Twitterers are complaining that posting links to their Substack newsletters and blog posts results in tweets that can't be liked, retweeted or replied to, even by themselves. Substack itself complained in a statement:
We're disappointed that Twitter has chosen to restrict writers' ability to share their work. Writers deserve the freedom to share links to Substack or anywhere else. This abrupt change is a reminder of why writers deserve a model that puts them in charge, that rewards great work with money, and that protects the free press and free speech. Their livelihoods should not be tied to platforms where they don't own their relationship with their audience, and where the rules can change on a whim.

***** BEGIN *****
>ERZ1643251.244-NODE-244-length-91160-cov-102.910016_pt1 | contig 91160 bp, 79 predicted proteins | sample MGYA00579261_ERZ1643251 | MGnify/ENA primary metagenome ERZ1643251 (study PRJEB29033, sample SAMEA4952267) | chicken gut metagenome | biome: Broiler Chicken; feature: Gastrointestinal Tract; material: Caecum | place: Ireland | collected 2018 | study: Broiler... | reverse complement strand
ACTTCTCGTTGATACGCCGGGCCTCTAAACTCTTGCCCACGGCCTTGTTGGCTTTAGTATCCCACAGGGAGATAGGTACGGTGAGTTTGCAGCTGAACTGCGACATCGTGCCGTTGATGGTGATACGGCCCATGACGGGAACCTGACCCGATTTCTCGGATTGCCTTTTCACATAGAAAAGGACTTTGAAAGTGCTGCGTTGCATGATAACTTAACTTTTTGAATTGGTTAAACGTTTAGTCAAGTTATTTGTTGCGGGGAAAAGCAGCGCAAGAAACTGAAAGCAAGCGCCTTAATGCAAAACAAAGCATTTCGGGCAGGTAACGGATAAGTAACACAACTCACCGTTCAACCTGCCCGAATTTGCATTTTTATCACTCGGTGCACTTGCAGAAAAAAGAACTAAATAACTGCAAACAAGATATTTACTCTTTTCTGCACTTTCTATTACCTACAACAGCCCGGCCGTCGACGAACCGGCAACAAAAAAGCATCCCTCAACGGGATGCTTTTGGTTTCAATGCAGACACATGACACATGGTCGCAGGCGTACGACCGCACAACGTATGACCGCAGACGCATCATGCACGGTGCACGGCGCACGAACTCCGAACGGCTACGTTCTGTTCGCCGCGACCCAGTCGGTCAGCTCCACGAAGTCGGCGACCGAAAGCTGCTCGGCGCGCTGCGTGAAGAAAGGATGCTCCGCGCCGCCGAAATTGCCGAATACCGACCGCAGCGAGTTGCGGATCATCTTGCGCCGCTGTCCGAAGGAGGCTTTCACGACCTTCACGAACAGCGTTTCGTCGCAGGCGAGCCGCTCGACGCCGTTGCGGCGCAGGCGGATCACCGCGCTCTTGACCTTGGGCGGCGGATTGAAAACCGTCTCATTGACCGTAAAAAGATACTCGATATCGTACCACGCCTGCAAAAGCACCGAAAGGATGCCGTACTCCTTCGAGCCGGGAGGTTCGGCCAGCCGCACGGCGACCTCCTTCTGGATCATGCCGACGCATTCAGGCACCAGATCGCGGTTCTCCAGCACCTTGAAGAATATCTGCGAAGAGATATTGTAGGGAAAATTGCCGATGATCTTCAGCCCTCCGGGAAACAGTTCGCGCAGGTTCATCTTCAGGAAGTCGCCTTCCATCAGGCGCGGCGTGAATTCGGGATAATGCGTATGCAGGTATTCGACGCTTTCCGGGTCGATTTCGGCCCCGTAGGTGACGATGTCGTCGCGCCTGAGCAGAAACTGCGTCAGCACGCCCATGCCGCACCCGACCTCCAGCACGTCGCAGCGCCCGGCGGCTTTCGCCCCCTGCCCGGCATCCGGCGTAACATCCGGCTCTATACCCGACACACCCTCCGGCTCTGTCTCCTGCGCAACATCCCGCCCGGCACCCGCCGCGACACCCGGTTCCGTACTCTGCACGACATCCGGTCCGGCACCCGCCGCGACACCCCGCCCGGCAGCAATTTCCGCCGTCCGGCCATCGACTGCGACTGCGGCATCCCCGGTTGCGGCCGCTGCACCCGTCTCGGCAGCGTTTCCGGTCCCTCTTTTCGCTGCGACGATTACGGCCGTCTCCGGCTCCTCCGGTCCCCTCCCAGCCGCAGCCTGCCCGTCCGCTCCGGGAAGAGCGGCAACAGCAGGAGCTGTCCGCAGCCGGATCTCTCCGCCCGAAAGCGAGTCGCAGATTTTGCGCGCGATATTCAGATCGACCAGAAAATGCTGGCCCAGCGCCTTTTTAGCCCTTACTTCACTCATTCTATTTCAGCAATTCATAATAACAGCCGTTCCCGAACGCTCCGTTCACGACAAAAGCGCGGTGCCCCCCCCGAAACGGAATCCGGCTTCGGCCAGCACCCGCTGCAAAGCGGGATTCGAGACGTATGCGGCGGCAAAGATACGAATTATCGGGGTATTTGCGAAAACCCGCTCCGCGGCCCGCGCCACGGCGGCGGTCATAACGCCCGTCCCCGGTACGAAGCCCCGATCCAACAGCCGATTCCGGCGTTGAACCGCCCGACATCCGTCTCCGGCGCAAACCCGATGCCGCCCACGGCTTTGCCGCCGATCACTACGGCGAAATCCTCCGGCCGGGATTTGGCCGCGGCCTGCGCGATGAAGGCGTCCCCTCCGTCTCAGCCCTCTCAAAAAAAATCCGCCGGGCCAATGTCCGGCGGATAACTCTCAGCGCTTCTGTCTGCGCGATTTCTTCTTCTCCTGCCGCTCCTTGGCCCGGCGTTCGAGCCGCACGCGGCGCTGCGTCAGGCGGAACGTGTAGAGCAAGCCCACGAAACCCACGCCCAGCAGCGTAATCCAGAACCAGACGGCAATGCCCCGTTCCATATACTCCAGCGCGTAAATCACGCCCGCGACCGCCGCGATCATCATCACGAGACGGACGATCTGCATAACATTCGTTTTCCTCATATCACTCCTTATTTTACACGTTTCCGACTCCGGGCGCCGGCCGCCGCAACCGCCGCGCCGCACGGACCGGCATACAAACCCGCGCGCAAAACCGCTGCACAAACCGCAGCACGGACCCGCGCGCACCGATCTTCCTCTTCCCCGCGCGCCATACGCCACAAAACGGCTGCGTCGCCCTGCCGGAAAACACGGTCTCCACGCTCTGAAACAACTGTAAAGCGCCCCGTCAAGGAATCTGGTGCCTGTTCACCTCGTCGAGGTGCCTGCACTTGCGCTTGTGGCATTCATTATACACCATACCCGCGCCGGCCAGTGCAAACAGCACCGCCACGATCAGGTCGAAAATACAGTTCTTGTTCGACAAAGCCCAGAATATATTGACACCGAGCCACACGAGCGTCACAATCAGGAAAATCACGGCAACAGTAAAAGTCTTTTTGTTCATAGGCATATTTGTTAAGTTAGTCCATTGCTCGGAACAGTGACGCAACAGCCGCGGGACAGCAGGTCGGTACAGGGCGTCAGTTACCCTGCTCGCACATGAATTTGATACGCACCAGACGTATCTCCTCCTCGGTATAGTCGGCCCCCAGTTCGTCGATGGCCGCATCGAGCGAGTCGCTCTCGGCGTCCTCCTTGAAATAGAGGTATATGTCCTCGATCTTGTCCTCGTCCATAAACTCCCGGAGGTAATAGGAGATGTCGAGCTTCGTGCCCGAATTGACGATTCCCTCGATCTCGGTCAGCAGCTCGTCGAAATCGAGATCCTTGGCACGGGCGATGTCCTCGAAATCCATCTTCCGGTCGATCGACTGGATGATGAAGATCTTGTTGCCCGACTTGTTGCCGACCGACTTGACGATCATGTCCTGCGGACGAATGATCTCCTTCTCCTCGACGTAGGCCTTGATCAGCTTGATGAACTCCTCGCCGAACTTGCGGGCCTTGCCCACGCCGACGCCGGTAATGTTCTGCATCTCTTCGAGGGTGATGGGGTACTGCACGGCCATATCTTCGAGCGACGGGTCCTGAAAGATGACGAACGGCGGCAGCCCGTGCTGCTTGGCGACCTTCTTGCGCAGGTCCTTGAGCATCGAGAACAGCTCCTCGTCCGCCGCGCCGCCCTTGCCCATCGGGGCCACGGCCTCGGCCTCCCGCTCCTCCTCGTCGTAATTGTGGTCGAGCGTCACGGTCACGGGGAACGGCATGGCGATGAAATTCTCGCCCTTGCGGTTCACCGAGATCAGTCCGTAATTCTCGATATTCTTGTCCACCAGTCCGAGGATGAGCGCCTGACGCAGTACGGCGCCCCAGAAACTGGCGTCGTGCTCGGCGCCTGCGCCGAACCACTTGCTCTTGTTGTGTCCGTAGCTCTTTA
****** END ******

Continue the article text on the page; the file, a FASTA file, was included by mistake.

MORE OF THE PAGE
"It appears that Musk is making decisions based on his own financial interests and petty grievances — even if it makes Twitter objectively worse for users," Judd Legum, author of Popular Information, a politics-focused newsletter with more than 240,000 subscribers, says in an email to The Verge. "If this continues, it's hard to justify continuing to invest my time creating content on Twitter."